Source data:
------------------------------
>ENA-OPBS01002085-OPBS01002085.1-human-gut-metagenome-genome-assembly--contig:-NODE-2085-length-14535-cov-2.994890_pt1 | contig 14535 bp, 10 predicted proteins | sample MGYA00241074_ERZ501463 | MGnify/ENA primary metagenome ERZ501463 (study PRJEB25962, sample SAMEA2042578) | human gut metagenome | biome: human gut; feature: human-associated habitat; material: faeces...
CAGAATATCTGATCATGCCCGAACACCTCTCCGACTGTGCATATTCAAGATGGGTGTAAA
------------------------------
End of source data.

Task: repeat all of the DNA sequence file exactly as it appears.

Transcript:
>ENA-OPBS01002085-OPBS01002085.1-human-gut-metagenome-genome-assembly--contig:-NODE-2085-length-14535-cov-2.994890_pt1 | contig 14535 bp, 10 predicted proteins | sample MGYA00241074_ERZ501463 | MGnify/ENA primary metagenome ERZ501463 (study PRJEB25962, sample SAMEA2042578) | human gut metagenome | biome: human gut; feature: human-associated habitat; material: faeces...
CAGAATATCTGATCATGCCCGAACACCTCTCCGACTGTGCATATTCAAGATGGGTGTAAA